Sydney friendlier than Auckland?
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The six-member alternative group has been set up by the Catholic aid and social justice agency Caritas, the Anglican Social Justice Commission and the Beneficiary Advocacy Federation.
Massey University social policy professor Mike O'Brien will chair it. Other members are Lincoln University economist Paul Dalziel, Victoria University welfare law lecturer Maamari Stephens, Anglican Bishop Muru Walters and Disabled Persons Assembly researcher Wendi Wicks.
Former Children's Commissioner Cindy Kiro and Child Poverty Action Group co-founder Susan St John will advise the group.
Dr O'Brien, who taught at Massey's Albany campus when Ms Bennett studied there in the 1990s, said he agreed with her that the welfare system needed wide debate.
"One of the really major aims for me is to make sure that those with knowledge and experience at the grassroots are really able to feed into that process," he said.
"The second thing is that the terms of reference that the welfare working group has been given, and therefore the Government's approach to thinking about welfare, is really tight and narrow.
"So we think there is a really important place to be had for trying to ensure that the wider questions about income distribution and jobs and the nature of work and the importance of caring work really get taken into the debate."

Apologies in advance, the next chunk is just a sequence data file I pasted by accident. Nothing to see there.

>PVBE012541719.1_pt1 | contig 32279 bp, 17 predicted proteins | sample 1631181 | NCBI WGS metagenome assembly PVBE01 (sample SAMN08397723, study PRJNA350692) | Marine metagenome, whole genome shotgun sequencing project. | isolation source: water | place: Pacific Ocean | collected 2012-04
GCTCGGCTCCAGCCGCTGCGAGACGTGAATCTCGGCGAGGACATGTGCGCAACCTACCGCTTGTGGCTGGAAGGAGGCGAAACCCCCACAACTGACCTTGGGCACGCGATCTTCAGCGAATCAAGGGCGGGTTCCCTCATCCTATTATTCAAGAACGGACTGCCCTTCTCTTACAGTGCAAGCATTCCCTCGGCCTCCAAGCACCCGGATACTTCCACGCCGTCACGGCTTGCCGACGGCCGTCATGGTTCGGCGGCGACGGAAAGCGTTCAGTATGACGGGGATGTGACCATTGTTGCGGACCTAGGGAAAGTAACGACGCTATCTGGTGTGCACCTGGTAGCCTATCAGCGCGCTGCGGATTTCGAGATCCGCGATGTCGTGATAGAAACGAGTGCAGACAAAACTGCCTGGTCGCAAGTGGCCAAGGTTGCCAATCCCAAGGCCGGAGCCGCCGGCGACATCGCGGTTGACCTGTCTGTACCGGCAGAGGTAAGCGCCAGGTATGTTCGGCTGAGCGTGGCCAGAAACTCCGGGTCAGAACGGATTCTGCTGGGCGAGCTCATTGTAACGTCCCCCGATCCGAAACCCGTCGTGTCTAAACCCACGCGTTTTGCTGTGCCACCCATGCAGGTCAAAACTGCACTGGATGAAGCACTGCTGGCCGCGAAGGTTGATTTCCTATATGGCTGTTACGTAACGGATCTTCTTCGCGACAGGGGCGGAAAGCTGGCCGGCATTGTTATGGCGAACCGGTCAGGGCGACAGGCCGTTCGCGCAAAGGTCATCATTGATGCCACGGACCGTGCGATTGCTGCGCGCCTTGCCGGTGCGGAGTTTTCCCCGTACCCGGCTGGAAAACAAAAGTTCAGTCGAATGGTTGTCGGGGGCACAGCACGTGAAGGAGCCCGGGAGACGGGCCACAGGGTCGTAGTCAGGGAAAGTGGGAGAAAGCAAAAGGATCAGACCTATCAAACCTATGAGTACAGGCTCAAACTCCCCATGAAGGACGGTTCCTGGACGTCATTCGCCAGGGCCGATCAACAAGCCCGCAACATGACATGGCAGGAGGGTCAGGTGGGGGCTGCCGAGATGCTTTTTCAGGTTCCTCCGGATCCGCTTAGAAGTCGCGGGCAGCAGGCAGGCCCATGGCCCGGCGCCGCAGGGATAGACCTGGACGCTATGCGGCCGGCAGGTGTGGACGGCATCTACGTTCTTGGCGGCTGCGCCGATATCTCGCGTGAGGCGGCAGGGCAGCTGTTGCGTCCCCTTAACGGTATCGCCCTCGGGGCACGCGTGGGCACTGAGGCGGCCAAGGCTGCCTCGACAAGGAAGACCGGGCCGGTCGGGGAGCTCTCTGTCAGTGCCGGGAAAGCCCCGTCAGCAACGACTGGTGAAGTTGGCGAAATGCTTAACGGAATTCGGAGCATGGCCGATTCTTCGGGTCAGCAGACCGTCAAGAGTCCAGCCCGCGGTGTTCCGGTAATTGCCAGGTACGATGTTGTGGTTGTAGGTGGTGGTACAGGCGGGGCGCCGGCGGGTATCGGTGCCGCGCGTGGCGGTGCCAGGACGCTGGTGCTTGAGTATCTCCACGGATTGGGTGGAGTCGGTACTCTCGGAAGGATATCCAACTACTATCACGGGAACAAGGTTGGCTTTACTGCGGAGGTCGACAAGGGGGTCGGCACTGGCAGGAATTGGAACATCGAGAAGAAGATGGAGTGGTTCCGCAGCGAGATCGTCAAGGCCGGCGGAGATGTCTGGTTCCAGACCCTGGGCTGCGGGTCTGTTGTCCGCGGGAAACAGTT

Kevin Clements gives particular attention to the relationship between Maori and Pakeha, in both directions. “Who we choose to see and attend to are profoundly political acts. Very often Pakeha do not see and attend to Maori with reverence and respect. Many Maori in turn feel contempt for Pakeha,” he says. “We need to learn how to honour the other. We, i.e. Maori and Pakeha, need to work out how to develop a common vision of the future which provides space for all New Zealanders to realise their full potential.
What sort of society do we want? And how might a collective vision contribute to reducing long-term benefit receipt?
It is incredibly frustrating for me to note, that successive generations of our youth have come to believe that benefit receipt is a career choice.
Who tells them this stuff? Who gets them to believe that this is all they can aspire to?
Last year I read a paper that focused on the legacy of Maori benefit receipt and the contribution of the welfare state to this unprecedented dependency.
While there were many aspects of the paper that I could agree with I felt that essentially it lacked a much broader analyses of the political economy.
It did not even begin to analyse the root cause that underpinned the level of benefit passivity that I perceive among some of our most gifted youth.
In short, the paper failed to define the collective problem to be solved.
Similar to other analyses that focuses only on the subjects of long-term benefit receipt the paper overlooked the context that produced the human experience under scrutiny.
Unable to resolve the issue of so-called ‘Maori benefit receipt’, it collapsed back onto its subject where individual pathology or effect is a shallow proxy for cause.
A sure sign that we have yet to define the problem is to confuse effect with cause.